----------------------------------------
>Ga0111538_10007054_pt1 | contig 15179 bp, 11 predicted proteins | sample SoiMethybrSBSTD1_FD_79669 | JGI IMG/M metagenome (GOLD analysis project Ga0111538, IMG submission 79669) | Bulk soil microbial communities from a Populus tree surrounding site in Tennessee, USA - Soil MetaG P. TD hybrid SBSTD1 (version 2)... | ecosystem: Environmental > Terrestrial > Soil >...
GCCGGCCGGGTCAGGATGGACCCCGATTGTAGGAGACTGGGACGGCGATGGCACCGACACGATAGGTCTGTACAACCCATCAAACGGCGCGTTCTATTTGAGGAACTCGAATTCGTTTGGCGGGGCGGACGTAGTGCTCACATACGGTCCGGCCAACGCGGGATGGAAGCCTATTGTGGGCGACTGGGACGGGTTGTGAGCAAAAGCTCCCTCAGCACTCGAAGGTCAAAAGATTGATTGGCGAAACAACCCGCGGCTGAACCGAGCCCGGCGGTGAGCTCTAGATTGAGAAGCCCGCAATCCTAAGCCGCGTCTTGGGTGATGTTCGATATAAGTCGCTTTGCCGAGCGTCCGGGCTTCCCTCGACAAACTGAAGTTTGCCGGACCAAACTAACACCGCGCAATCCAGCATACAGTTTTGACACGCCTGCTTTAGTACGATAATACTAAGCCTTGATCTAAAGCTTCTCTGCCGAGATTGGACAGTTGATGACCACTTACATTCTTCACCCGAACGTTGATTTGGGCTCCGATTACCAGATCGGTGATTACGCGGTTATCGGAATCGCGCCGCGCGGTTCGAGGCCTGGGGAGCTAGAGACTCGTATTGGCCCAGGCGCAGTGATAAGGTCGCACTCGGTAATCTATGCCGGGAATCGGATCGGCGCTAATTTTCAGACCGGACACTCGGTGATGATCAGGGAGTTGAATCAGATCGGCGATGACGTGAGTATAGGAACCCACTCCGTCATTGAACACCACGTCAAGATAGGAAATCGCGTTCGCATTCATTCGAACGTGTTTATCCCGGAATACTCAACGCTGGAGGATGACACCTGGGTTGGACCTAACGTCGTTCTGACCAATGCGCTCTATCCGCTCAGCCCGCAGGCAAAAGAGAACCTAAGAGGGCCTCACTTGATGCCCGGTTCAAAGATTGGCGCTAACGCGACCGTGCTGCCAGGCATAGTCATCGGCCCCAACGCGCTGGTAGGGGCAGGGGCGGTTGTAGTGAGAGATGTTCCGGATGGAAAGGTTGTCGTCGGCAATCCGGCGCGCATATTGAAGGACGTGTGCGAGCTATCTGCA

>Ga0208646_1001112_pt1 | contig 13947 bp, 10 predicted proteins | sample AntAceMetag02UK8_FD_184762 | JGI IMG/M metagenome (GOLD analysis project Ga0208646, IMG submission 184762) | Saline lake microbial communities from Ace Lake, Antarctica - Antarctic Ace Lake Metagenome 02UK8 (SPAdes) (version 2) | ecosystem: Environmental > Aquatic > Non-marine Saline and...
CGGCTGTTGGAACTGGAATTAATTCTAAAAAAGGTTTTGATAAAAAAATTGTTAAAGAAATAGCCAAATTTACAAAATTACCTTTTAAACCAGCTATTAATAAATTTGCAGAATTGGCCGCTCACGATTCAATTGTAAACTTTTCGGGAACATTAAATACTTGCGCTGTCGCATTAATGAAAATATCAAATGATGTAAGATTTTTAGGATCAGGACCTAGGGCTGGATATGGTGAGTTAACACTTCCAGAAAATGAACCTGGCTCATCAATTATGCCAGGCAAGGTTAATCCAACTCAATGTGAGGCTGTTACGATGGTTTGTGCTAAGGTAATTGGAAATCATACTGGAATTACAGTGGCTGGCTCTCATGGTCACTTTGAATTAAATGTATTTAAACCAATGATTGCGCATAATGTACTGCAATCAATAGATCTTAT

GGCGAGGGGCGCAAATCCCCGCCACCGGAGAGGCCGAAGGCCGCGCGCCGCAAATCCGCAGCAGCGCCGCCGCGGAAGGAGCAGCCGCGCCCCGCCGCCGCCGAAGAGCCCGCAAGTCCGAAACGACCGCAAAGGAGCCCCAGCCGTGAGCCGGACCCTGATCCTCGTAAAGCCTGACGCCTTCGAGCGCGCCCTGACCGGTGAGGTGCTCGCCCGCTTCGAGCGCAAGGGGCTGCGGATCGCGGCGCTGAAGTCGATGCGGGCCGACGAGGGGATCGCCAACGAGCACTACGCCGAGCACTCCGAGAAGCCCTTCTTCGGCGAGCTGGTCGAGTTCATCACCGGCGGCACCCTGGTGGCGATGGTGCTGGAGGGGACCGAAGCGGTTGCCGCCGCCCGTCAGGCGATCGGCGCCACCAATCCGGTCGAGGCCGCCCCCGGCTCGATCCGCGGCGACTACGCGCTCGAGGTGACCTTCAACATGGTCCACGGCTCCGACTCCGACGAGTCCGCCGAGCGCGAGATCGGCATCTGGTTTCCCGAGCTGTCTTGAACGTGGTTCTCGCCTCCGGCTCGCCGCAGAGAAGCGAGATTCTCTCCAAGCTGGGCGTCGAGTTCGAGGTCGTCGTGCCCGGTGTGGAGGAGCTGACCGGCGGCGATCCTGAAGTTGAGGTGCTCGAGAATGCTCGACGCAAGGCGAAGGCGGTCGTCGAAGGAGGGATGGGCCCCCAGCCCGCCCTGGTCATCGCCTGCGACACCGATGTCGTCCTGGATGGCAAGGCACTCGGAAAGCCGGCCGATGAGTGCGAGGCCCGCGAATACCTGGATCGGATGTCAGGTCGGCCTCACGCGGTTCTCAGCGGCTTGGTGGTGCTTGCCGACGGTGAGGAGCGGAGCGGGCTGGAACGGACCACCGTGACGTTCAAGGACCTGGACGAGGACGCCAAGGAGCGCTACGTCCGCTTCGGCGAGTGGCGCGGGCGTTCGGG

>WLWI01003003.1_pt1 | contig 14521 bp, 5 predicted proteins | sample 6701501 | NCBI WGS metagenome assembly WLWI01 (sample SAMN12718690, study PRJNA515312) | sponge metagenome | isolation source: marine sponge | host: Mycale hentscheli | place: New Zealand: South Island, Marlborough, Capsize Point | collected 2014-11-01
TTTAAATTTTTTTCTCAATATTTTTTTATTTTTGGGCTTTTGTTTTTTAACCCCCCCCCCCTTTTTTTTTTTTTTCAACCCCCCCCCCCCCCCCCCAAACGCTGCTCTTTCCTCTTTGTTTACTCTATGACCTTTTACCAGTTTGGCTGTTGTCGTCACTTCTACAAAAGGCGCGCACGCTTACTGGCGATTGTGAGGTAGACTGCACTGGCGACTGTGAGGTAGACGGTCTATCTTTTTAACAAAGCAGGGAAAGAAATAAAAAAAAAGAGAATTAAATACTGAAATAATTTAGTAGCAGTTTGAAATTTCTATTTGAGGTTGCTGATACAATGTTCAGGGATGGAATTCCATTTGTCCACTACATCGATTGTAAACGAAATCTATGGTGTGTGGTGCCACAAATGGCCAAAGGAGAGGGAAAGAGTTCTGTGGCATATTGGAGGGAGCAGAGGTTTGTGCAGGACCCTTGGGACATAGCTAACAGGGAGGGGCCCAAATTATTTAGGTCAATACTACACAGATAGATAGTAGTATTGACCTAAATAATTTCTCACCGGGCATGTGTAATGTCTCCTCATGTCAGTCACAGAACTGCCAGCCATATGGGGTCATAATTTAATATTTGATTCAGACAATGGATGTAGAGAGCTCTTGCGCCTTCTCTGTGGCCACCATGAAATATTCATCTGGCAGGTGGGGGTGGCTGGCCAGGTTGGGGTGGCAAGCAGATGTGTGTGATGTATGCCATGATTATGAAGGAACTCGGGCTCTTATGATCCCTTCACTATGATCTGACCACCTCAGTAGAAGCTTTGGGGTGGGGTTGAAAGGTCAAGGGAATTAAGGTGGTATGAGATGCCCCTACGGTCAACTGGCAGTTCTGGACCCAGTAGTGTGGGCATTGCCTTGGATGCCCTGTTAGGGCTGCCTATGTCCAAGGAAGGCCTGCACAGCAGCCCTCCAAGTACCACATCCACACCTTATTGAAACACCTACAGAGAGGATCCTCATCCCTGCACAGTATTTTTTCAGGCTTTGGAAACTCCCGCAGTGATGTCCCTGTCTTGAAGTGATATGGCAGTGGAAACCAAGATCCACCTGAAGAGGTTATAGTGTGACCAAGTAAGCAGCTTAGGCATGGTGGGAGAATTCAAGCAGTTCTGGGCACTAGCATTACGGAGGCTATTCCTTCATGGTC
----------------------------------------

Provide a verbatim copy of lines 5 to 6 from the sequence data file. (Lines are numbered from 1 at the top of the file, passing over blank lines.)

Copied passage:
GGCGAGGGGCGCAAATCCCCGCCACCGGAGAGGCCGAAGGCCGCGCGCCGCAAATCCGCAGCAGCGCCGCCGCGGAAGGAGCAGCCGCGCCCCGCCGCCGCCGAAGAGCCCGCAAGTCCGAAACGACCGCAAAGGAGCCCCAGCCGTGAGCCGGACCCTGATCCTCGTAAAGCCTGACGCCTTCGAGCGCGCCCTGACCGGTGAGGTGCTCGCCCGCTTCGAGCGCAAGGGGCTGCGGATCGCGGCGCTGAAGTCGATGCGGGCCGACGAGGGGATCGCCAACGAGCACTACGCCGAGCACTCCGAGAAGCCCTTCTTCGGCGAGCTGGTCGAGTTCATCACCGGCGGCACCCTGGTGGCGATGGTGCTGGAGGGGACCGAAGCGGTTGCCGCCGCCCGTCAGGCGATCGGCGCCACCAATCCGGTCGAGGCCGCCCCCGGCTCGATCCGCGGCGACTACGCGCTCGAGGTGACCTTCAACATGGTCCACGGCTCCGACTCCGACGAGTCCGCCGAGCGCGAGATCGGCATCTGGTTTCCCGAGCTGTCTTGAACGTGGTTCTCGCCTCCGGCTCGCCGCAGAGAAGCGAGATTCTCTCCAAGCTGGGCGTCGAGTTCGAGGTCGTCGTGCCCGGTGTGGAGGAGCTGACCGGCGGCGATCCTGAAGTTGAGGTGCTCGAGAATGCTCGACGCAAGGCGAAGGCGGTCGTCGAAGGAGGGATGGGCCCCCAGCCCGCCCTGGTCATCGCCTGCGACACCGATGTCGTCCTGGATGGCAAGGCACTCGGAAAGCCGGCCGATGAGTGCGAGGCCCGCGAATACCTGGATCGGATGTCAGGTCGGCCTCACGCGGTTCTCAGCGGCTTGGTGGTGCTTGCCGACGGTGAGGAGCGGAGCGGGCTGGAACGGACCACCGTGACGTTCAAGGACCTGGACGAGGACGCCAAGGAGCGCTACGTCCGCTTCGGCGAGTGGCGCGGGCGTTCGGG

>WLWI01003003.1_pt1 | contig 14521 bp, 5 predicted proteins | sample 6701501 | NCBI WGS metagenome assembly WLWI01 (sample SAMN12718690, study PRJNA515312) | sponge metagenome | isolation source: marine sponge | host: Mycale hentscheli | place: New Zealand: South Island, Marlborough, Capsize Point | collected 2014-11-01